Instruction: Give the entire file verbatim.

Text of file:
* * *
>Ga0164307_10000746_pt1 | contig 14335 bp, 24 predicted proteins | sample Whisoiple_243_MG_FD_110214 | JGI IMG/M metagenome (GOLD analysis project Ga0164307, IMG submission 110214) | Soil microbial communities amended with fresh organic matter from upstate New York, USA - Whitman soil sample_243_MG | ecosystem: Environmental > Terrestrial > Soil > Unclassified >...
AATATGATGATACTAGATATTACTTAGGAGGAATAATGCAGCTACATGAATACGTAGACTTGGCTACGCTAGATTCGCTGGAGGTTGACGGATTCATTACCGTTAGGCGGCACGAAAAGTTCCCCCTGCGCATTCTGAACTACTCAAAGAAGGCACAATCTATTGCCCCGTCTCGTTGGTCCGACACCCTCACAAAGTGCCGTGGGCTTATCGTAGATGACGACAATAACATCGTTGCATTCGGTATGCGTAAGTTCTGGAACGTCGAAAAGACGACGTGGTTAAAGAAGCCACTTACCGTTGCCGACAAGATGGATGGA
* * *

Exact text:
>Ga0164307_10000746_pt1 | contig 14335 bp, 24 predicted proteins | sample Whisoiple_243_MG_FD_110214 | JGI IMG/M metagenome (GOLD analysis project Ga0164307, IMG submission 110214) | Soil microbial communities amended with fresh organic matter from upstate New York, USA - Whitman soil sample_243_MG | ecosystem: Environmental > Terrestrial > Soil > Unclassified >...
AATATGATGATACTAGATATTACTTAGGAGGAATAATGCAGCTACATGAATACGTAGACTTGGCTACGCTAGATTCGCTGGAGGTTGACGGATTCATTACCGTTAGGCGGCACGAAAAGTTCCCCCTGCGCATTCTGAACTACTCAAAGAAGGCACAATCTATTGCCCCGTCTCGTTGGTCCGACACCCTCACAAAGTGCCGTGGGCTTATCGTAGATGACGACAATAACATCGTTGCATTCGGTATGCGTAAGTTCTGGAACGTCGAAAAGACGACGTGGTTAAAGAAGCCACTTACCGTTGCCGACAAGATGGATGGA